ECB balance sheet to start shrinking next month?
Interesting research by Nordea Markets: If history rhymes, we could see the ECB’s balance sheet shrink as early as next month.
Nordea reminds us that the ECB is not in full control of its balance sheet, because a sizeable part consists of loans to banks, and demand from the banks determines the allotment.
As part of the accommodative monetary policy, the ECB launched TLTRO’s, Targeted Long-Term Refinancing Operations, the latest in March of 2016. These loans have a four year maturity, but came with an early repayment option quarterly, starting two years after the loan was raised. Thus, the first early repayment date of nearly 400 bln Euro of TLTRO’s is next month, in June.
Nordea posits there will not be a large interest in repaying the ECB:
The loans eligible for repayment will still have two years left before maturity, leaving them attractive from a regulatory perspective (they remain eligible for the so-called Net Stable Funding Ratio). Further, financing at -0.40% for a further two years should continue to look lucrative for a majority of banks. Lastly, there should be no significant stigma involved in using ECB financing any more.
Tightening only a few weeks away?
Nordea also gives several arguments why banks could start repaying as soon as next month, or September for that matter:
Not all banks have been able to meet the lending benchmark, which means their interest rate on the loans will be the rate on the main refinancing operations (0.00%). With the liquidity environment very ample, banks may not have use for all the ECB loans any more. In addition, some banks may consider paying back the ECB early a show of strength, as was seen in 2013, and preparation for an era when central bank liquidity provision will no longer be as generous.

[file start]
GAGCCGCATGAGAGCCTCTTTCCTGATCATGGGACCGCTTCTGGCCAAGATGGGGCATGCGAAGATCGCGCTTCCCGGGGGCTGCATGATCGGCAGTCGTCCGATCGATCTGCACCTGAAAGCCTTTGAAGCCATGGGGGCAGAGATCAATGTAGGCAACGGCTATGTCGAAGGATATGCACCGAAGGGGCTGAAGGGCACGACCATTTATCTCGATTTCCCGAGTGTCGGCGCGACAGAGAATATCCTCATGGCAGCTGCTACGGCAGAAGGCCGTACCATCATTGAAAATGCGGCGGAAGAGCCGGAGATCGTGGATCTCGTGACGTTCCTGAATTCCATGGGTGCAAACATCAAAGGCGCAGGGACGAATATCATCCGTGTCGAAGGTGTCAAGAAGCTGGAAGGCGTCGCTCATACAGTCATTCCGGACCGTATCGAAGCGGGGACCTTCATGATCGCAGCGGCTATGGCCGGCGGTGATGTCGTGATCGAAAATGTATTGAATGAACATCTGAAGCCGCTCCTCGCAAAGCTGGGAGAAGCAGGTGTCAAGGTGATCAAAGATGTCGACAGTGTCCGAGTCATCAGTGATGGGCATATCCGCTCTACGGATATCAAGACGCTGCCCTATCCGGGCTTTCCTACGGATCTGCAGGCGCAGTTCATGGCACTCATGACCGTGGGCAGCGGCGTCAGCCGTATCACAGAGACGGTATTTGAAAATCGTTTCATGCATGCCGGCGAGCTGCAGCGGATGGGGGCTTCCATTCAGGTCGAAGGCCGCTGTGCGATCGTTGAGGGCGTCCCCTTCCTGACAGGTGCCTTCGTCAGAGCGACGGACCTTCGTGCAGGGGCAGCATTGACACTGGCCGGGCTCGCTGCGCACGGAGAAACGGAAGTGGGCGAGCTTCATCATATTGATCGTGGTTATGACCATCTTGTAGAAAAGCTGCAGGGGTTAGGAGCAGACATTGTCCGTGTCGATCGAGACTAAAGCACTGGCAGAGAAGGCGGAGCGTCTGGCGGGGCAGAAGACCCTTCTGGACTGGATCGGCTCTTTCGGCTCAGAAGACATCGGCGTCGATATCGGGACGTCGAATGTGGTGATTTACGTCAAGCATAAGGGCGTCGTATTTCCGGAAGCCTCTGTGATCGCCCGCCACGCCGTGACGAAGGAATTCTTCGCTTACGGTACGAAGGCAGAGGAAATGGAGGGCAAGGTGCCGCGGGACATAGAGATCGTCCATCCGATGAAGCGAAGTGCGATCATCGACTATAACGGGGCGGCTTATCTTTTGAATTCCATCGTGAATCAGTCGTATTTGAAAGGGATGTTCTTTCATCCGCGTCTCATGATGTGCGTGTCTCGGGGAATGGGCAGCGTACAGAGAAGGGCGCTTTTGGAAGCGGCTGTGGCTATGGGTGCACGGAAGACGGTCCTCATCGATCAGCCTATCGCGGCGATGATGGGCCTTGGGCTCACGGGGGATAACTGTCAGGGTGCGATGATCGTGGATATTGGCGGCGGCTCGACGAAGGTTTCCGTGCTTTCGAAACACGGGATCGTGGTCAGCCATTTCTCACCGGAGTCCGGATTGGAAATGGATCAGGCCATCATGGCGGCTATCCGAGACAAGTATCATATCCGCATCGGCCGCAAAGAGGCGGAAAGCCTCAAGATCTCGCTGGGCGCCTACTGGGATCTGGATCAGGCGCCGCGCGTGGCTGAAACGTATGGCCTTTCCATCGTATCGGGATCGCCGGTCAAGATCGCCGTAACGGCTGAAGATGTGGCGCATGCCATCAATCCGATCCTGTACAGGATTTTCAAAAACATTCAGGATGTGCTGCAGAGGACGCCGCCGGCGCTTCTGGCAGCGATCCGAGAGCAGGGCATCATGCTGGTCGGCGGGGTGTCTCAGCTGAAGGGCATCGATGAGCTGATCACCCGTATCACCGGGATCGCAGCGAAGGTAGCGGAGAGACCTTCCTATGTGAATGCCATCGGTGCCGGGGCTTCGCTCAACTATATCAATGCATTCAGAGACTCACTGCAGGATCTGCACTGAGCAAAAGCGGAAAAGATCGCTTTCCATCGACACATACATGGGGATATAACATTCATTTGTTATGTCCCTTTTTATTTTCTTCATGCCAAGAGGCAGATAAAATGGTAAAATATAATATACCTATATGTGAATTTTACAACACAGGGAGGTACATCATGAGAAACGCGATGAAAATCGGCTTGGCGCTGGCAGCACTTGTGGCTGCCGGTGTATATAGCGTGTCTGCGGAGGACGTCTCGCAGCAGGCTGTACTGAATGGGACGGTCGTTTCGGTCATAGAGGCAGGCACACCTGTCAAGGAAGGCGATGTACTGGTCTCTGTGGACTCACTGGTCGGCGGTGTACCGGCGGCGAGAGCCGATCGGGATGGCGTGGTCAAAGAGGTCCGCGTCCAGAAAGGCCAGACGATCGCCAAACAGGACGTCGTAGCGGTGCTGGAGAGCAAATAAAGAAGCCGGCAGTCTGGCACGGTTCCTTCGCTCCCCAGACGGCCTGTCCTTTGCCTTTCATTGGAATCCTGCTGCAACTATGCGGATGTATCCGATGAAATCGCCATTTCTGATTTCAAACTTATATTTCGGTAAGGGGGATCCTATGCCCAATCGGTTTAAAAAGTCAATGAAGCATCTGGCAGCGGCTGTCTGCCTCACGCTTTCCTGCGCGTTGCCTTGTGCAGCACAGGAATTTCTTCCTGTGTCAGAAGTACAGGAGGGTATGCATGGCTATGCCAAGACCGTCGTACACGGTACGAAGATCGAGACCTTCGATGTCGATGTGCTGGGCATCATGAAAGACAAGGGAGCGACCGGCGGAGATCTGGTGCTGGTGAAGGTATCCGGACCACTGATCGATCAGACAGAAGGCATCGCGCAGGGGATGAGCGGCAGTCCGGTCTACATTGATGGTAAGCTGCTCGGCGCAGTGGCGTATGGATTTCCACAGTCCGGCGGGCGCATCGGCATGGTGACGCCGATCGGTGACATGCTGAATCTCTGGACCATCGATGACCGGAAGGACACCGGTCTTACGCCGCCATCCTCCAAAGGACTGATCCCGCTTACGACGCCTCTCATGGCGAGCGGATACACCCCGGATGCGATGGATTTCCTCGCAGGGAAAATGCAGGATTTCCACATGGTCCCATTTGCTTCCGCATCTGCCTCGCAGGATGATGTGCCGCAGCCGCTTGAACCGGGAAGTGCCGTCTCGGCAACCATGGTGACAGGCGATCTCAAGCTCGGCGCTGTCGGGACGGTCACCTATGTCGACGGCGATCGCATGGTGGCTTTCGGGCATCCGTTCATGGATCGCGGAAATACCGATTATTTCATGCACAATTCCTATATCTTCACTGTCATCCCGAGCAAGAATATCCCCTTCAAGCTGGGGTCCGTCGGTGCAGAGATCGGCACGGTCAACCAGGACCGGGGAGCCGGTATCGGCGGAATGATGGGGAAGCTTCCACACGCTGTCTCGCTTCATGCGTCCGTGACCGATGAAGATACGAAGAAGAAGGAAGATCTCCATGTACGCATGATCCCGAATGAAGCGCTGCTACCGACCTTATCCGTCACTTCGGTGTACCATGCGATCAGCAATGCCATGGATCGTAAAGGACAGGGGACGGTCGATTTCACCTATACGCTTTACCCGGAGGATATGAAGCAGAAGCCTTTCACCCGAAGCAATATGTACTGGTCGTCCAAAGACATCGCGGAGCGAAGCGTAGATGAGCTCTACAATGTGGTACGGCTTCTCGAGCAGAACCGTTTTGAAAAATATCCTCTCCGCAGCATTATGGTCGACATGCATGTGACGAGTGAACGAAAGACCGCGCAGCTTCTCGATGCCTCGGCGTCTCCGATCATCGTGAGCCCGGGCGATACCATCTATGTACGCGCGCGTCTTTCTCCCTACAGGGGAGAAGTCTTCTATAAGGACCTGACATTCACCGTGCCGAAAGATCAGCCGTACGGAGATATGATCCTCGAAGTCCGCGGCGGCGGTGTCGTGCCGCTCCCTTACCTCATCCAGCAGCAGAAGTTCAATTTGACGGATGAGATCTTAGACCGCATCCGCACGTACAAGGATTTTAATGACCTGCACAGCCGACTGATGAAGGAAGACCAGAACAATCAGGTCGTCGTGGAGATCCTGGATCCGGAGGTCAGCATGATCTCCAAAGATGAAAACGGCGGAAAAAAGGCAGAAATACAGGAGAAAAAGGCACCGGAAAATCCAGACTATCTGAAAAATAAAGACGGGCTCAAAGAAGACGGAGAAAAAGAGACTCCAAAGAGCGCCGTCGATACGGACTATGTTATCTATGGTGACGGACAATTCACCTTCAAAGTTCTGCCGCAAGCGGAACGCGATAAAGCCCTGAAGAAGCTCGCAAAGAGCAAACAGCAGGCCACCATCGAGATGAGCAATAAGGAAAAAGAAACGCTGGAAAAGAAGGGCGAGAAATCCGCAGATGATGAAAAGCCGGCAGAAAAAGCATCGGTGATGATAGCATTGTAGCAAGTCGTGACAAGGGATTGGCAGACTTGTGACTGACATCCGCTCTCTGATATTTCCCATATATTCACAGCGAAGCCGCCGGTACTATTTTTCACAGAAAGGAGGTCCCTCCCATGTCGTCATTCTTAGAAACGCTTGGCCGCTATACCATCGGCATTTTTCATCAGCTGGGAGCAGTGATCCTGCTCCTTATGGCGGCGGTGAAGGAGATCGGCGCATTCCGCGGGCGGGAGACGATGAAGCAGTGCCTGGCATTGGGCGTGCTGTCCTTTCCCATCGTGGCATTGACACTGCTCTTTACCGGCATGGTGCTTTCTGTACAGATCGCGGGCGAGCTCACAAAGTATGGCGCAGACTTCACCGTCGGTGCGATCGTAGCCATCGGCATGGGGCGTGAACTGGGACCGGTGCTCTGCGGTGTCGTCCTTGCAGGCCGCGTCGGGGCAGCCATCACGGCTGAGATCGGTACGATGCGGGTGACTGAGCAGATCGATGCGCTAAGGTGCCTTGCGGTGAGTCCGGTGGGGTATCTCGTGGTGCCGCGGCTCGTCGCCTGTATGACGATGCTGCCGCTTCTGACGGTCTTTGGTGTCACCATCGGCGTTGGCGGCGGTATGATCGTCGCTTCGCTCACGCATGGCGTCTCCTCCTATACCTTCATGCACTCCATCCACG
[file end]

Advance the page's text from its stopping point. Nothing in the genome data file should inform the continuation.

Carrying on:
In 2013, at the earliest repayment possibility, banks decided to repay 137 bln Euro of 3y ECB loans. This was nearly 30% of the original loan amount, and much higher than expected.
Nordea hypothesizes that if banks were to repay 30% of TLTRO’s that are eligible for repayment next month, 110 bln Euro of loans would be repaid. A repayment of 110 bln Euro in June implies that the ECB’s balance sheet will have peaked next month, a huge surprise. Of course the ECB will keep adding 30 bln Euro until the end of September at least, but that month also gives another possibility for repayment. It is quite possible that the ECB remaining purchases will not surpass the amount of TLTRO’s repaid early.
The ECB’s balance sheet could start to contract well before the first rate hike and even before the end of the net bond purchases. This would stand in stark contrast to the Fed, which started to let its balance sheet contract only after more than 1.5 years after the first rate hike.
In conclusion, Nordea argues that there is enough liquidity in the Euro Area, and a small contraction of the ECB balance sheet should have no considerable impact on short term rates or bank lending conditions.
They think that a bigger threat is how the market perceives the unexpected, early tightening. The Fed’s balance sheet is already contracting, and if the ECB’s balance sheet will also shrink, financial markets could start worrying about the end of cheap money. This could cause volatility to increase, and risk appetite to diminish substantially.